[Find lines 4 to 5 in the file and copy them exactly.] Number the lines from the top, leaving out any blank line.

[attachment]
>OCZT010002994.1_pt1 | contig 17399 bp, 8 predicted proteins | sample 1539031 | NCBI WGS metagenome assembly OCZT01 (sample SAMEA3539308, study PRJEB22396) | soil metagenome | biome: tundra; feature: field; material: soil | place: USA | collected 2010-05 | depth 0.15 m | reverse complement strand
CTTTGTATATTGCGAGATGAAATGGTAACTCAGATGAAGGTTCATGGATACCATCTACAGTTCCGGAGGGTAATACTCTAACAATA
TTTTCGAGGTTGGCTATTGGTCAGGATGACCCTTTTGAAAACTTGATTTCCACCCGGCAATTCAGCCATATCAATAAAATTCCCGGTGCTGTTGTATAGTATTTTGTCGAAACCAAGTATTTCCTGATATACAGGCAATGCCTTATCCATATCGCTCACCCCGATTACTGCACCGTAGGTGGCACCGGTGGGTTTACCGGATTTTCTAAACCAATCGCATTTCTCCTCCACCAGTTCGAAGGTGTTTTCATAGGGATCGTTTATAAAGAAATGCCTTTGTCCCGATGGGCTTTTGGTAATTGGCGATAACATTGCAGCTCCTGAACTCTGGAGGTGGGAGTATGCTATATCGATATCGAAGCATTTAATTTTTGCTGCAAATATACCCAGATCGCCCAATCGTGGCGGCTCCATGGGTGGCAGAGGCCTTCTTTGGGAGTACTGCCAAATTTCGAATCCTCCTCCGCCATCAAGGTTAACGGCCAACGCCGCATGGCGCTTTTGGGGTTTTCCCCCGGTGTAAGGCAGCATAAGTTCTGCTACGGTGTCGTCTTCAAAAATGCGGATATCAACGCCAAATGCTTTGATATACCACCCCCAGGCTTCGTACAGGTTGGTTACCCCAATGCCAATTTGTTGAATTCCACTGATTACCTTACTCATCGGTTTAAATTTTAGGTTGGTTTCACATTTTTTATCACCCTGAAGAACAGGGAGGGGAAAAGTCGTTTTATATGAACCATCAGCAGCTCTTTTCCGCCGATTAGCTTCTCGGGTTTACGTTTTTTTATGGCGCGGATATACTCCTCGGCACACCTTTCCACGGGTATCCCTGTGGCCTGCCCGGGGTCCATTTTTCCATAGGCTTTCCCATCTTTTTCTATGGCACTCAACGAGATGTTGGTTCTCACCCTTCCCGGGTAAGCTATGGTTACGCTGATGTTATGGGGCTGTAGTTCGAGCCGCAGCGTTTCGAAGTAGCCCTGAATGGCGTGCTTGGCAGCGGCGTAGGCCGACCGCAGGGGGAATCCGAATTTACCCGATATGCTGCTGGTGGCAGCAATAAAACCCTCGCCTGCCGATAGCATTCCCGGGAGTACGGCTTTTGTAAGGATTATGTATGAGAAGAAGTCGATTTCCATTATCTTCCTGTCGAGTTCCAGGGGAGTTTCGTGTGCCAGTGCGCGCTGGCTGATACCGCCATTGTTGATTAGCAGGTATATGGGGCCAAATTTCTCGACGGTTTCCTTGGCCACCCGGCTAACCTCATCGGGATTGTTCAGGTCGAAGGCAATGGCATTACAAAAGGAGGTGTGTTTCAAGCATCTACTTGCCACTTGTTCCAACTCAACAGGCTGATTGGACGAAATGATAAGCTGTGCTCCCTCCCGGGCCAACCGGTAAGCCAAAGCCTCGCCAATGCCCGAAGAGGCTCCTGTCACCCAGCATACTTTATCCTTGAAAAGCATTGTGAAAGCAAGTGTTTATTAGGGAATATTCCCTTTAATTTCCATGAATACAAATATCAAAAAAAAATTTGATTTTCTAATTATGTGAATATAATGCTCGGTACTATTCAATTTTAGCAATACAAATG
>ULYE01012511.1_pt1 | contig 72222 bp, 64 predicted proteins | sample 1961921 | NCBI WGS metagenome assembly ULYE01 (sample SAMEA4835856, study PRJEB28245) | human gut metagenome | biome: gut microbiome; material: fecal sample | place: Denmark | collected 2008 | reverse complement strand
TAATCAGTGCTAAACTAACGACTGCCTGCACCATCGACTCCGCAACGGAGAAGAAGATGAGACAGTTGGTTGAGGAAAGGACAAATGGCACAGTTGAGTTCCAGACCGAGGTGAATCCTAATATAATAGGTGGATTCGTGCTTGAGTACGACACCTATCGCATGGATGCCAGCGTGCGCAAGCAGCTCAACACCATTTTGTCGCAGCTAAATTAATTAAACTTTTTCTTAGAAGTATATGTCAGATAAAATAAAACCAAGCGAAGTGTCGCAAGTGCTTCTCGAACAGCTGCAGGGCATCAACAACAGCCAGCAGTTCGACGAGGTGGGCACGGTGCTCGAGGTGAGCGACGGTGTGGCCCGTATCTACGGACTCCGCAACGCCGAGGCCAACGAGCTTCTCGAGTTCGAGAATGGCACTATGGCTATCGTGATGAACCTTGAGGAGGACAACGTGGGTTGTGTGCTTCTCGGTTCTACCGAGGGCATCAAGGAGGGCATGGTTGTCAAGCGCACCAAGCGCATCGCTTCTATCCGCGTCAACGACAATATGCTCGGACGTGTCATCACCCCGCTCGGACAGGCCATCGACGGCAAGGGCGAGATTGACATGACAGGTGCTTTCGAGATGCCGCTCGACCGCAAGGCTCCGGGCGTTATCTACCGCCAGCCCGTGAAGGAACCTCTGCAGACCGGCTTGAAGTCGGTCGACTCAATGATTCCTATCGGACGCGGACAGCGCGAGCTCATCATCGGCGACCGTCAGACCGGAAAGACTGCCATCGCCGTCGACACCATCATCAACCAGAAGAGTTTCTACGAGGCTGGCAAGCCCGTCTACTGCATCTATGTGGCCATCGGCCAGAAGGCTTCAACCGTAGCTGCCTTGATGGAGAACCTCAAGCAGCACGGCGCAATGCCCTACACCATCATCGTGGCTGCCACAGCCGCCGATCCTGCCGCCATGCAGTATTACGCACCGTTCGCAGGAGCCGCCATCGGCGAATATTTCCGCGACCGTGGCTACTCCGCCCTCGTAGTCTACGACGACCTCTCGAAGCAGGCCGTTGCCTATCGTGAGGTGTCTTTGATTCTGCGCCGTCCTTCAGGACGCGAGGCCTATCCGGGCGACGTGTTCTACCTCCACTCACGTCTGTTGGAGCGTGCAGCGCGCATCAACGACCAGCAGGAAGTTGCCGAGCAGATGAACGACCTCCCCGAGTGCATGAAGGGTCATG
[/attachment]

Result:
>ULYE01012511.1_pt1 | contig 72222 bp, 64 predicted proteins | sample 1961921 | NCBI WGS metagenome assembly ULYE01 (sample SAMEA4835856, study PRJEB28245) | human gut metagenome | biome: gut microbiome; material: fecal sample | place: Denmark | collected 2008 | reverse complement strand
TAATCAGTGCTAAACTAACGACTGCCTGCACCATCGACTCCGCAACGGAGAAGAAGATGAGACAGTTGGTTGAGGAAAGGACAAATGGCACAGTTGAGTTCCAGACCGAGGTGAATCCTAATATAATAGGTGGATTCGTGCTTGAGTACGACACCTATCGCATGGATGCCAGCGTGCGCAAGCAGCTCAACACCATTTTGTCGCAGCTAAATTAATTAAACTTTTTCTTAGAAGTATATGTCAGATAAAATAAAACCAAGCGAAGTGTCGCAAGTGCTTCTCGAACAGCTGCAGGGCATCAACAACAGCCAGCAGTTCGACGAGGTGGGCACGGTGCTCGAGGTGAGCGACGGTGTGGCCCGTATCTACGGACTCCGCAACGCCGAGGCCAACGAGCTTCTCGAGTTCGAGAATGGCACTATGGCTATCGTGATGAACCTTGAGGAGGACAACGTGGGTTGTGTGCTTCTCGGTTCTACCGAGGGCATCAAGGAGGGCATGGTTGTCAAGCGCACCAAGCGCATCGCTTCTATCCGCGTCAACGACAATATGCTCGGACGTGTCATCACCCCGCTCGGACAGGCCATCGACGGCAAGGGCGAGATTGACATGACAGGTGCTTTCGAGATGCCGCTCGACCGCAAGGCTCCGGGCGTTATCTACCGCCAGCCCGTGAAGGAACCTCTGCAGACCGGCTTGAAGTCGGTCGACTCAATGATTCCTATCGGACGCGGACAGCGCGAGCTCATCATCGGCGACCGTCAGACCGGAAAGACTGCCATCGCCGTCGACACCATCATCAACCAGAAGAGTTTCTACGAGGCTGGCAAGCCCGTCTACTGCATCTATGTGGCCATCGGCCAGAAGGCTTCAACCGTAGCTGCCTTGATGGAGAACCTCAAGCAGCACGGCGCAATGCCCTACACCATCATCGTGGCTGCCACAGCCGCCGATCCTGCCGCCATGCAGTATTACGCACCGTTCGCAGGAGCCGCCATCGGCGAATATTTCCGCGACCGTGGCTACTCCGCCCTCGTAGTCTACGACGACCTCTCGAAGCAGGCCGTTGCCTATCGTGAGGTGTCTTTGATTCTGCGCCGTCCTTCAGGACGCGAGGCCTATCCGGGCGACGTGTTCTACCTCCACTCACGTCTGTTGGAGCGTGCAGCGCGCATCAACGACCAGCAGGAAGTTGCCGAGCAGATGAACGACCTCCCCGAGTGCATGAAGGGTCATG